“The materials are all chosen for durability,” said Frederic Duvernier, Citroen’s head of concept cars, who led the design of the Ami One.

To cut production costs, there’s a huge reduction in the number of components required to make the Ami One. The front and rear windows are different but otherwise, body panels are common across sides wherever possible.

Both doors are the same, so the driver’s door is rear-hinged, the passenger side conventional; the orange panels below the windscreen and rear window are common; the chevron-ribbed sills are common across four sides; and every wheel arch is an identical moulding. Exterior badging is all by decal and the rear lights use only two LEDs apiece.

Onboard electrical content is paired back, too. The Ami One integrates with the entertainment and navigation systems of a smartphone, whose screen it mirrors onto a head-up display and which the driver controls by voice. That and the instruments are where the car’s only interior electrics lie. The windows are either open or closed, not electrically operated, and the 2CV-style fold-back roof is hand operated.

According to Citroen CEO Linda Jackson, although the Ami One is not cited for production, it does explore what Citroën’s city cars could become, given the segment’s dwindling number of buyers.

“When you see the size of the segment, and people moving to B-segment and B-SUVs, we’ll not straight replace the C1,” she said. “What is the evolution? We’re talking urban areas and car sharing, though you might want ownership. Anything for cities means electric. We need to look at the A-segment and what is the next answer. Maybe it is the Ami One.”

The Ami One won’t just be static at the Geneva show but will be driven around the stand.

Honda Navi CBS Launched In India

The Navi will be the sixth scooter in Honda’s scooter lineup to feature CBS

  • The CBS variant is priced at Rs 47,110 (ex-showroom Delhi).
  • Commands a premium of Rs 1,768 over the standard Honda Navi.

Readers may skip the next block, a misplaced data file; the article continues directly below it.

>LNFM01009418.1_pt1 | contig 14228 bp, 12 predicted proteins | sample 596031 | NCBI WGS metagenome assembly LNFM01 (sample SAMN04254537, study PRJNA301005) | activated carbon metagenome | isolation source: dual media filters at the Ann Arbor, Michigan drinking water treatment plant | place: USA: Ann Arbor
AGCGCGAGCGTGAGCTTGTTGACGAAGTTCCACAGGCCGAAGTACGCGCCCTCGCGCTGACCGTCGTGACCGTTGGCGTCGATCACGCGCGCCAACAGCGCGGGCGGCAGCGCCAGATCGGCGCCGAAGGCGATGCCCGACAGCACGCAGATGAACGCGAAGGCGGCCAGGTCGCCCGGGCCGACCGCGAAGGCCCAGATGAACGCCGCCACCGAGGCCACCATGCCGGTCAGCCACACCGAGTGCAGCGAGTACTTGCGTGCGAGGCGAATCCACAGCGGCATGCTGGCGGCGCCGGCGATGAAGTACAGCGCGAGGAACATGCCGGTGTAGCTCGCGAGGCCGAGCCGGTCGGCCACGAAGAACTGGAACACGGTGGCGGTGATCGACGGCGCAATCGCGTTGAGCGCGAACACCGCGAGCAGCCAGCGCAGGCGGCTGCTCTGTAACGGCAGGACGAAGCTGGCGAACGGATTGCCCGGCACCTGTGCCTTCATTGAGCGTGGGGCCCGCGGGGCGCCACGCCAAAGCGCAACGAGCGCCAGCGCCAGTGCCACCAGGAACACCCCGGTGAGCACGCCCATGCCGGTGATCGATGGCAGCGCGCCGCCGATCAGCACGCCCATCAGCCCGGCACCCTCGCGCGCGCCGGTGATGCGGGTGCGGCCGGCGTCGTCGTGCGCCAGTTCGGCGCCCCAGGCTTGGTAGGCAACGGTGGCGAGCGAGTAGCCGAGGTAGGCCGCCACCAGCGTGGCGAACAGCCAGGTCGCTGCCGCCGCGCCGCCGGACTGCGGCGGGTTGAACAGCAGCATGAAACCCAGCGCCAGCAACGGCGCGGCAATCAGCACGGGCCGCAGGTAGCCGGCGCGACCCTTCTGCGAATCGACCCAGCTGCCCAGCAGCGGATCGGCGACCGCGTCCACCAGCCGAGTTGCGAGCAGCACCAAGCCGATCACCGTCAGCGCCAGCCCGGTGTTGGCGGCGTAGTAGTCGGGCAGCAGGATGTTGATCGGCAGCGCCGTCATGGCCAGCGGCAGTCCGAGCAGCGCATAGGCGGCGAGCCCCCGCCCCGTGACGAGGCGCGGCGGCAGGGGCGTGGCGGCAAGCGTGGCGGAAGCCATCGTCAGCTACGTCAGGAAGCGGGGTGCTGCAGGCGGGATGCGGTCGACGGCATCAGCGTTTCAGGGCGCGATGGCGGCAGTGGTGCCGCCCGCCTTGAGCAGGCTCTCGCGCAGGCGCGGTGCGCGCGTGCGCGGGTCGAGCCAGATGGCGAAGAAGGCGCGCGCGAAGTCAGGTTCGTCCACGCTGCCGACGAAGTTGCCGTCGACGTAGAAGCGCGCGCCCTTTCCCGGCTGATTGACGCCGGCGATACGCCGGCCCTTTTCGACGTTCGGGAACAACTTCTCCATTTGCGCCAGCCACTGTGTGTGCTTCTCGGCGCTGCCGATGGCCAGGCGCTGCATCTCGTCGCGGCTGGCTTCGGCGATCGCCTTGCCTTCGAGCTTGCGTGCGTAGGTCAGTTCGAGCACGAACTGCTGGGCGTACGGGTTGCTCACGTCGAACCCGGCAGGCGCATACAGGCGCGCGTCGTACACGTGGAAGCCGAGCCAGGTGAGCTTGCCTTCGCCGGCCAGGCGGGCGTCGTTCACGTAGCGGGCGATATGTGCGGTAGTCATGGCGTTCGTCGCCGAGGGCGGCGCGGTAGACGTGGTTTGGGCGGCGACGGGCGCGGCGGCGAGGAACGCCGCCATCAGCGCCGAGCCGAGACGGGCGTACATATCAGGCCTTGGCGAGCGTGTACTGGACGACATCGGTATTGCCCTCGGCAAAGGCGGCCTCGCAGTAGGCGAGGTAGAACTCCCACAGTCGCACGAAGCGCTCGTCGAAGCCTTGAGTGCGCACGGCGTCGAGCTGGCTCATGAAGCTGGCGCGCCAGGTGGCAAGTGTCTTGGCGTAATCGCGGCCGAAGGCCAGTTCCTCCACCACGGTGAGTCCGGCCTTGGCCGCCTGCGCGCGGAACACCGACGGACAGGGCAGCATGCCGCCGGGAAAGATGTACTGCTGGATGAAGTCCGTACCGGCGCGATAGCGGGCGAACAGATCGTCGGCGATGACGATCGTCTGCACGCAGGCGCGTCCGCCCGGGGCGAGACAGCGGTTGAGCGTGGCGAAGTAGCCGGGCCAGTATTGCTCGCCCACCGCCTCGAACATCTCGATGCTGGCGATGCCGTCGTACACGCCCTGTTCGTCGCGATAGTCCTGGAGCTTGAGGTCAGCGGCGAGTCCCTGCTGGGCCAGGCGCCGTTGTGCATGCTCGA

• Is offered in six different colours – red, white, black, brown, green and orange.
  • The Honda Aviator and Cliq still miss out on CBS (Combined Braking System).
Honda Navi CBS Launched In India

Honda has updated its quirky little Navi with the safety net of CBS (Combined Braking System). At a sticker price of Rs 47,110 (ex-showroom, Delhi), the CBS variant carries a premium of Rs 1,768 over the standard version, which is a bit too steep to be honest. To put things into perspective, a few bikemakers are offering the tech at a premium of just Rs 500 to Rs 800. A bit ironical, given Honda were the pioneers of CBS technology in India.

The Navi is the sixth scooter in Honda’s current scooter lineup to feature CBS. That said, with the government safety norms looming large, we could soon expect the Aviator and Cliq to get a similar treatment pretty soon too. Coming back to the Honda Navi, it’s powered by a 109.19cc, single-cylinder engine that produces 8PS of power at 7,000rpm and 8.94Nm of torque at 5,500rpm. It gets a rather small 3.5-litre fuel tank.

The Navi is Honda’s unique approach to a monkey bike, albeit with more practicality and an automatic transmission. Moreover, weighing in at just 100kg, the Navi is a nimble handler. Its suspension setup includes a conventional telescopic fork up front and a monoshock at the rear. Braking is handled by 130mm drum brakes at both ends. Its 12-inch front and 10-inch rear wheels come shod in 90/90 and 90/100-sections tyres respectively. In terms of competition, the Honda Navi has none, and enjoys a free rein in its segment. It’s offered in six different shades – red, white, black, brown, green and orange.

SsangYong reveals 2019 Korando; could inspire next-gen XUV500

SsangYong reveals 2019 Korando; could inspire next-gen XUV500

The SUV is set to make its debut at the 2019 Geneva Motor Show in March.